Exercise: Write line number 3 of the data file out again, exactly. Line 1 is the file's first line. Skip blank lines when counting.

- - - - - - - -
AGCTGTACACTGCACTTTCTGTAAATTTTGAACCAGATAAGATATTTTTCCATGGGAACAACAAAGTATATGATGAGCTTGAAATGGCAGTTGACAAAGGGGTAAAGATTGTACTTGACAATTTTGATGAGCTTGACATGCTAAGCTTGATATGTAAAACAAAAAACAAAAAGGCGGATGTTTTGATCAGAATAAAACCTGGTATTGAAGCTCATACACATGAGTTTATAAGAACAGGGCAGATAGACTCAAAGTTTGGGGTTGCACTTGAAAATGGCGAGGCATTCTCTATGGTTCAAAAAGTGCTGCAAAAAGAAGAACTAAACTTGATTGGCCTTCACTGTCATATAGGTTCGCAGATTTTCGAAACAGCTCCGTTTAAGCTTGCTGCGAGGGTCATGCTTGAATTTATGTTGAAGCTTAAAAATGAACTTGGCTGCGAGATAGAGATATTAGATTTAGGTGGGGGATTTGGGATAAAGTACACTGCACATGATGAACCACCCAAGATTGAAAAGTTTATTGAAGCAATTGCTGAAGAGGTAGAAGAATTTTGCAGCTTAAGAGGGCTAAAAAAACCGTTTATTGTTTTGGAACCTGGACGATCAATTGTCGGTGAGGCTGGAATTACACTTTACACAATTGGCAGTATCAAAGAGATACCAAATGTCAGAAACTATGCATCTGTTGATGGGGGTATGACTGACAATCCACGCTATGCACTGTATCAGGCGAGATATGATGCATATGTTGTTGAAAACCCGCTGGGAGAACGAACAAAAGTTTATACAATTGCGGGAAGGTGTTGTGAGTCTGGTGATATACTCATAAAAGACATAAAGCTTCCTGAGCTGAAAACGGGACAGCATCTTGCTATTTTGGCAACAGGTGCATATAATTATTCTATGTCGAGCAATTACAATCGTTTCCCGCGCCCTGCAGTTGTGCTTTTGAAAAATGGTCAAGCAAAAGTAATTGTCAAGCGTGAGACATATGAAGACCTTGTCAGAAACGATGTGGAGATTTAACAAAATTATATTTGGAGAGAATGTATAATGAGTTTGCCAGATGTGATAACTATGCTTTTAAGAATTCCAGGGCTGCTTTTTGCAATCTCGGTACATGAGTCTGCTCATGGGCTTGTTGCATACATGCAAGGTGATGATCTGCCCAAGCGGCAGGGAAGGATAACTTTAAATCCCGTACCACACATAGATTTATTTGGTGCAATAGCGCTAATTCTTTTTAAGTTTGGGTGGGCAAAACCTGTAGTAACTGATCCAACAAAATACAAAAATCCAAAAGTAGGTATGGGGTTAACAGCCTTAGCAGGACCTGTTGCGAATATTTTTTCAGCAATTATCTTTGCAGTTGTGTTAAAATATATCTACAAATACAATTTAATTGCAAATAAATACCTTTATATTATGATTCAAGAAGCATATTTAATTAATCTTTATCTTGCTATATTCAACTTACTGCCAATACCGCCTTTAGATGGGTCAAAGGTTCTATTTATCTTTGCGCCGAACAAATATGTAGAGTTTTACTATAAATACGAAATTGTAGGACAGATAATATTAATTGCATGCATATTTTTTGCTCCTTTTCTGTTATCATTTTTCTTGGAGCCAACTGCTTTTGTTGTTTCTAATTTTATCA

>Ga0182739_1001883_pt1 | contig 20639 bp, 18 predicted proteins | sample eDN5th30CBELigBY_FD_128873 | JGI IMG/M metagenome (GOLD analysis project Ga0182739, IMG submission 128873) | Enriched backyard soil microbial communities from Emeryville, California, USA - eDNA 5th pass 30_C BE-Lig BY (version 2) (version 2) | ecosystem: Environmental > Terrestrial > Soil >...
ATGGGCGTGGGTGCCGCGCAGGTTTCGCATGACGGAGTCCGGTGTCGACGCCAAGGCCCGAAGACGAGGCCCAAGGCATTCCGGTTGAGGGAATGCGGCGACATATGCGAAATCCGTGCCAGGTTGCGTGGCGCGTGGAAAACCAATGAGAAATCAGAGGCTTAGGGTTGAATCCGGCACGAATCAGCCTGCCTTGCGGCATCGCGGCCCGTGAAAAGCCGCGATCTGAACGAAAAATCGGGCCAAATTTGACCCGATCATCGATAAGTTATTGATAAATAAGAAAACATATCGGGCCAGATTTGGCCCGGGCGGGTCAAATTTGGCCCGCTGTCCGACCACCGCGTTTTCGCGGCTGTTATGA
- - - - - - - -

ATGGGCGTGGGTGCCGCGCAGGTTTCGCATGACGGAGTCCGGTGTCGACGCCAAGGCCCGAAGACGAGGCCCAAGGCATTCCGGTTGAGGGAATGCGGCGACATATGCGAAATCCGTGCCAGGTTGCGTGGCGCGTGGAAAACCAATGAGAAATCAGAGGCTTAGGGTTGAATCCGGCACGAATCAGCCTGCCTTGCGGCATCGCGGCCCGTGAAAAGCCGCGATCTGAACGAAAAATCGGGCCAAATTTGACCCGATCATCGATAAGTTATTGATAAATAAGAAAACATATCGGGCCAGATTTGGCCCGGGCGGGTCAAATTTGGCCCGCTGTCCGACCACCGCGTTTTCGCGGCTGTTATGA